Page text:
We have only thought of acquiring a nuclear deterrence capability, but we have deluded ourselves into believing that we have already accomplished it.

Thus, India has claimed just after six nuclear tests that it has acquired all the data needed to simulate nuclear weapons and so need not conduct any more tests, that we could indeed simulate nuclear weapons on our computers, that we could now make warheads of 200-500 KT yield, that the H-bomb test had worked perfectly (which it apparently did not), that with just one test -- no matter whether you want to call it a partial success or a partial failure -- we had collected all the data necessary to simulate the H-bomb, and so on and so forth.

All these claims were designed to justify a 'self-imposed' moratorium on further testing, which the government has reiterated every now and then, ensuring that in the last eight years the Indian nuclear arsenal has not amounted to much more than being a 'technology demonstrator' – much like every other Indian military project.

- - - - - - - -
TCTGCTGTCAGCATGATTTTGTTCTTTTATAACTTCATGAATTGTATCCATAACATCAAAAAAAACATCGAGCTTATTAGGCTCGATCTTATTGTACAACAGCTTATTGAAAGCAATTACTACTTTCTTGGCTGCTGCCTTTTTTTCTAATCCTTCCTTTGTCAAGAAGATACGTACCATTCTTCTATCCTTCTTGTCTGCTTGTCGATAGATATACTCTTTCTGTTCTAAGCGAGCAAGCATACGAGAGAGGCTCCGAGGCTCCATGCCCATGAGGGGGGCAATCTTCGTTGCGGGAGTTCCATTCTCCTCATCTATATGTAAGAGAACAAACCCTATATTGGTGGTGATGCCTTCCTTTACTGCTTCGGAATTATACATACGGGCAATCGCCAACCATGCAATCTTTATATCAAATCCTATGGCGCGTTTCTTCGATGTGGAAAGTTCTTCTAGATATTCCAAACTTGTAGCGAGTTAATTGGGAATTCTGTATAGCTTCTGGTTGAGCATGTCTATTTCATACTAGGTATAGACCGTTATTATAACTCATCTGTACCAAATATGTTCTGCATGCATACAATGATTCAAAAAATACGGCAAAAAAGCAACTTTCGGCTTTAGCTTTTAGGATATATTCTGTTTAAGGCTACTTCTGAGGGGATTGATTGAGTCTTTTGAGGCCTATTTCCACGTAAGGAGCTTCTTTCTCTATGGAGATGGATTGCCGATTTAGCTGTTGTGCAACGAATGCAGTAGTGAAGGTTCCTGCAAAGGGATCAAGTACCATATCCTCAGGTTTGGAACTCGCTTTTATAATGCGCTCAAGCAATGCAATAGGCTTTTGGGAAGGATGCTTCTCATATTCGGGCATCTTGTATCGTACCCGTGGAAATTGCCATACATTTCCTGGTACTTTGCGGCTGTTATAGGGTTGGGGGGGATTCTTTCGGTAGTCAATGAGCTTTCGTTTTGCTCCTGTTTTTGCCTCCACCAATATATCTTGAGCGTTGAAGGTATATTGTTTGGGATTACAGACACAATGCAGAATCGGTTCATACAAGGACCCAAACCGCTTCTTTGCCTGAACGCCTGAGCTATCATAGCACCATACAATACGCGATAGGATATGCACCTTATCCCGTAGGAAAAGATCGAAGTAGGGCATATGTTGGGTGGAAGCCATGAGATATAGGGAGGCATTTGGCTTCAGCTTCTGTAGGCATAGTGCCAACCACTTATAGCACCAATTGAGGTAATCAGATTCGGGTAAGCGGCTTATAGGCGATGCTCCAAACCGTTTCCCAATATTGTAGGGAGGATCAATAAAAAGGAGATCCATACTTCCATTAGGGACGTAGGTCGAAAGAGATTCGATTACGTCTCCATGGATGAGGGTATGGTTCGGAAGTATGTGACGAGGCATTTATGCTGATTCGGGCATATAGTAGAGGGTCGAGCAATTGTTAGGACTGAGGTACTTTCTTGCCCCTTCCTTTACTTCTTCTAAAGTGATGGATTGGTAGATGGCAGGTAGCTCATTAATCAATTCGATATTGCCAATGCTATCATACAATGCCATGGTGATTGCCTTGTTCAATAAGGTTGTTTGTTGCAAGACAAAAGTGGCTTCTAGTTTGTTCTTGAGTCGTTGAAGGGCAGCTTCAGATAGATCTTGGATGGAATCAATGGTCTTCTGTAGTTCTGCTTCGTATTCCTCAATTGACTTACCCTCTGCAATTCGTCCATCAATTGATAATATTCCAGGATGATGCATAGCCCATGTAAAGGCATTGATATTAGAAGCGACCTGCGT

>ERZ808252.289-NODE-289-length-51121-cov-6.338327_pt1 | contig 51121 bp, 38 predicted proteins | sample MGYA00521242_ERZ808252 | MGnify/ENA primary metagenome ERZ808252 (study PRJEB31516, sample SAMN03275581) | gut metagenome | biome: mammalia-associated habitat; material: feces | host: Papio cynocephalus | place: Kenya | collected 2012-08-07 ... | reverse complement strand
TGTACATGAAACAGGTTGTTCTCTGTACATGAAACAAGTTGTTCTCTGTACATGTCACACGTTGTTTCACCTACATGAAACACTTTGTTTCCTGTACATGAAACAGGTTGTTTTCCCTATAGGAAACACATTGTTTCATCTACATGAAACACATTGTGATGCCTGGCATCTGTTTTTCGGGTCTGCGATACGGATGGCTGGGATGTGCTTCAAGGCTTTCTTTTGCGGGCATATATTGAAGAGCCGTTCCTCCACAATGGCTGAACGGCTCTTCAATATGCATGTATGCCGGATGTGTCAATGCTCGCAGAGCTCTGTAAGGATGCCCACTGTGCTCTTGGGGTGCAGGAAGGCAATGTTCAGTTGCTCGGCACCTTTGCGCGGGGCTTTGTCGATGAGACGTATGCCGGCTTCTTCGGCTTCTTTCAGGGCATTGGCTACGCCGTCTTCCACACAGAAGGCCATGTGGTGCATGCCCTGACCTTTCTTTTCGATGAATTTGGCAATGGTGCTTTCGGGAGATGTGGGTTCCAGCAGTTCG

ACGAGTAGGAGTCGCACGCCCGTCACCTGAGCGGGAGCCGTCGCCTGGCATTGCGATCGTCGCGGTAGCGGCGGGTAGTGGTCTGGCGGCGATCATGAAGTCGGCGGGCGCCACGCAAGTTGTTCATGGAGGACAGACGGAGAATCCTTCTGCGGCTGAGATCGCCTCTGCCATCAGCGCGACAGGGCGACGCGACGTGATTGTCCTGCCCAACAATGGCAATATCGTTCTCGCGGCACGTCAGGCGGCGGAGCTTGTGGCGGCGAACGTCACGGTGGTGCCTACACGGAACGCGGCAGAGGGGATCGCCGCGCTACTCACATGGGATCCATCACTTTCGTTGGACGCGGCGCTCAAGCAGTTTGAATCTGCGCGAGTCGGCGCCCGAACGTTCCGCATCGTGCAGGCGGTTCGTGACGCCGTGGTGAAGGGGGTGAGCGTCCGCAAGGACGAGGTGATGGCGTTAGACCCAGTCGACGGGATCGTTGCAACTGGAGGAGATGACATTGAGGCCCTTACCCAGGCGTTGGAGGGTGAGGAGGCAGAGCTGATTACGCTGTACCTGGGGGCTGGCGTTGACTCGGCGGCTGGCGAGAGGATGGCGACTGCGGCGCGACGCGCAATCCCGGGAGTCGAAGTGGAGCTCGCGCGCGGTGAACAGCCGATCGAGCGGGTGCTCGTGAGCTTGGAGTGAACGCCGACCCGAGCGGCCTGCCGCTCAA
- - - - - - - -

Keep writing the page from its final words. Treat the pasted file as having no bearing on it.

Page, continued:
But until now, at least the moratorium and all that jingoism has been 'self-imposed' and self-inflicted. Now, however, this proud nation of a billion people is being asked by its own ostensibly sovereign government to accept a civil nuclear 'cooperation deal' with its principal nuclear tormentor, which has made it a condition that 'cooperation' will cease, and all of India's nuclear infrastructure and investment will be laid waste, if India tests again.

Should we sign such a deal? Should we continue to observe the moratorium?

Next: Do we really have a nuclear deterrent?

S Raghotham